On May 22, U.S. Sen. Jerry Moran said serious discussion in the Senate on this bill would begin in June. Sen. Moran said there has been some sentiment in the Senate that they are not interested in bailing out states that had mismanaged their funds over a period of time. There has already been funding that has been sent to the states and local governments on COVID-19 costs, such as costs for law enforcement and gear for health care workers. The Senate is expected to address some issues of flexibility of funding for states and local governments. In the future, the federal government may not continue to have all the money it takes to solve all the problems, according to Sen. Moran.
Mayor Alvey said that it makes sense not to provide COVID-19 funding to solve the past mistakes of states that have not taken care of their own finances. “I happen to agree with that, but we still need funding,” he said on Friday.
Last Thursday, a discussion of a federal grant for 100 percent funding of firefighter positions developed into a disagreement between Commissioner Mike Kane and the UG administration over the number of positions. Commissioner Kane advocated for applying for more than 18 positions that the fire chief proposed, since the positions are 100 percent funded. That would be a way to staff the new Piper fire station and keep the Fairfax industrial district fire station open, without the UG spending any of its own funds, according to Commissioner Kane. However, the UG administration said that they didn’t want to do that, because they didn’t think they could sustain the new positions in three years, when the grants would run out.
On Friday, Mayor Alvey said he was not confident that enough funding will be there in three years. “I don’t think anybody can see that far out and see where it will be,” he said.
“We’re going to have a budget workshop again on (June) 11th, and to have proposals brought forward to us, where do we cut expenditures,” Mayor Alvey said on Friday. “And from what I can tell, the commission does not want to raise property taxes, which I agree with, so there are not any new revenues, and we are down a lot of revenue. For us to add any expenditures now in additional expenditures anywhere will mean cuts elsewhere. Like a family budget, if you do not have the money coming in, you can’t put it out.”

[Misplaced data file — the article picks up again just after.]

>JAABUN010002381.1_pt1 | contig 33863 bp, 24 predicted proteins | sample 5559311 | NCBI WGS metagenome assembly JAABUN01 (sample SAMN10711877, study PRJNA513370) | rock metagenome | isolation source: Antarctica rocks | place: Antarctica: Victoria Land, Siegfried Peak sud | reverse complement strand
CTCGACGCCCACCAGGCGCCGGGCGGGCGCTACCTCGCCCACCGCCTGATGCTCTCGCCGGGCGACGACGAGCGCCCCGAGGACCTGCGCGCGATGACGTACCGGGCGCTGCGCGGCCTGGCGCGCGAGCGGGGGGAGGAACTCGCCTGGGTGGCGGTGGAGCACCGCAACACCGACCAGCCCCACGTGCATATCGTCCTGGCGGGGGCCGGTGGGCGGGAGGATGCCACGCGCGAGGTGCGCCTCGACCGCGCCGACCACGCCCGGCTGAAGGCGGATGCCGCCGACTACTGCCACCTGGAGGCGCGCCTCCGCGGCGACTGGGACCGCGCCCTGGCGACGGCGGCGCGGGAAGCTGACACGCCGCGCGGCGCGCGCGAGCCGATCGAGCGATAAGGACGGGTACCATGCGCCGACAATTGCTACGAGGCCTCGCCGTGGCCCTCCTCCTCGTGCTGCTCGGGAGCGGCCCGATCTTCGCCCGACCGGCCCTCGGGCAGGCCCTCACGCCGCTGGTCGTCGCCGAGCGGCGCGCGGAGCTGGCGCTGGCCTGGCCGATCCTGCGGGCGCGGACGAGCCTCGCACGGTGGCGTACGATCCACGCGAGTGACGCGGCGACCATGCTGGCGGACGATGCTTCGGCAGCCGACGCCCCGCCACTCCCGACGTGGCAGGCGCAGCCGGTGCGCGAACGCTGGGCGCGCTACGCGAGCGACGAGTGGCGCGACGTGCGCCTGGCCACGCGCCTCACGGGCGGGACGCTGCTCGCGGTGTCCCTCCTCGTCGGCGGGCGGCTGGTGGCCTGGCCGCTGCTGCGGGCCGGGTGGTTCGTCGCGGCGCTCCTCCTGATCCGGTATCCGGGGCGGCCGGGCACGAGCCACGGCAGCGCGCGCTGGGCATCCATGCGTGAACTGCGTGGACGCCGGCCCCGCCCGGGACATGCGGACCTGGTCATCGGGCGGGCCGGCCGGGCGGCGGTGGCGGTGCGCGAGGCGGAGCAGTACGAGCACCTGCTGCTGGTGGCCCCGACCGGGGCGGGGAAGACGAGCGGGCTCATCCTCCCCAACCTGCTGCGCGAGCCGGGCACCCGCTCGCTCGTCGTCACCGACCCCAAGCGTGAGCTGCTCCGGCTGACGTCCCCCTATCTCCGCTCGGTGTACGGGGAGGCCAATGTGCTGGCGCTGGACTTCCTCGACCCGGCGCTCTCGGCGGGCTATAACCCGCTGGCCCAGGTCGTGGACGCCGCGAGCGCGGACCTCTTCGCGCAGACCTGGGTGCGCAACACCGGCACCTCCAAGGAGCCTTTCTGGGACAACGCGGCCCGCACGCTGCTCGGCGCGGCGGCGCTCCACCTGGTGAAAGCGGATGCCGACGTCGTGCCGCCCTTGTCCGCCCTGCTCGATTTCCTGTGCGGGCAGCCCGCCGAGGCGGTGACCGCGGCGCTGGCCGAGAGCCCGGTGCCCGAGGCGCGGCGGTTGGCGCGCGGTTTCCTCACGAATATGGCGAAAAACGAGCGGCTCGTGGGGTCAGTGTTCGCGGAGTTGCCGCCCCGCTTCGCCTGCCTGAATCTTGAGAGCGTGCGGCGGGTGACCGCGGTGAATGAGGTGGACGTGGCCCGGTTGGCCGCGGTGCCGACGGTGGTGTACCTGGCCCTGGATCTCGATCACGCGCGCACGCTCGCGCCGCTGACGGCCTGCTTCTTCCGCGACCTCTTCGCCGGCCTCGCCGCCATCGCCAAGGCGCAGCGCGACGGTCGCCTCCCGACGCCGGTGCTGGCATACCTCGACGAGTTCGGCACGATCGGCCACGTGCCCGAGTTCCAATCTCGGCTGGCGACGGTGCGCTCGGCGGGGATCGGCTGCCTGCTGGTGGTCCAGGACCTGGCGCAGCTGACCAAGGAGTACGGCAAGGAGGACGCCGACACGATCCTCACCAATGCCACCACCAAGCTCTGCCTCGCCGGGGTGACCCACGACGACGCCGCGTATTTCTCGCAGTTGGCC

The Kansas City, Kansas, Board of Public Utilities has announced it won’t disconnect customers for nonpayment through May 31.
According to a spokesman, the BPU has extended the moratorium on disconnecting electric and water service to customers.
It’s too early to tell right now how the BPU has been affected, said David Mehlhaff, chief communications officer for the BPU.
There are some customers who are behind in their payments, he added. He is advising customers to do their best to keep up with their payments to avoid getting too far behind, and contact the BPU customer service office at 913-573-9190 for a utilty representative to assist them.
Customers who are having trouble with their payments could make payment arrangements or be put in touch with a hardship program, he added.
The moratorium on disconnections is a result of the response to the COVID-19 pandemic, with a number of people unemployed because of a stay-at-home order to stop the spread of the disease. An order from the governor suspended all utility disconnects through May 1.
Mehlhaff said it is too early at this point to know the exact financial losses the utility could be experiencing in the past month.
The BPU also recently asked customers not to go up to utility workers who are in the field, but to try to maintain social distancing with them for safety reasons.
The BPU has had two positive COVID-19 cases among staff, including one in customer service.
Mehlhaff said a plan has been put in place to address COVID-19, and the BPU lobby still will be closed a while because of social distancing. The BPU buildings currently are closed to the public. The utility is following guidelines from the CDC to prevent the spread of the disease, according to the spokesman.
Customers have been able to go inside the door of the administration building to pay their bills at a kiosk, but that is being limited to one customer at a time.
Mehlhaff said the BPU is trying to offer many different ways for customers to pay their bills, other than coming into the lobby. There are BPU bill kiosks at some area grocery stores, he said. Customers also can pay by mail, online at www.bpu.com and by telephone at 1-855-278-2455.
Those who have been financially affected by COVID-19 may call the BPU at 913-573-9145 to set up payment arrangements or for other payment options available.
The BPU is continuing to send out reminders including collection notices and calls about past due balances, even though it is not disconnecting utilities currently.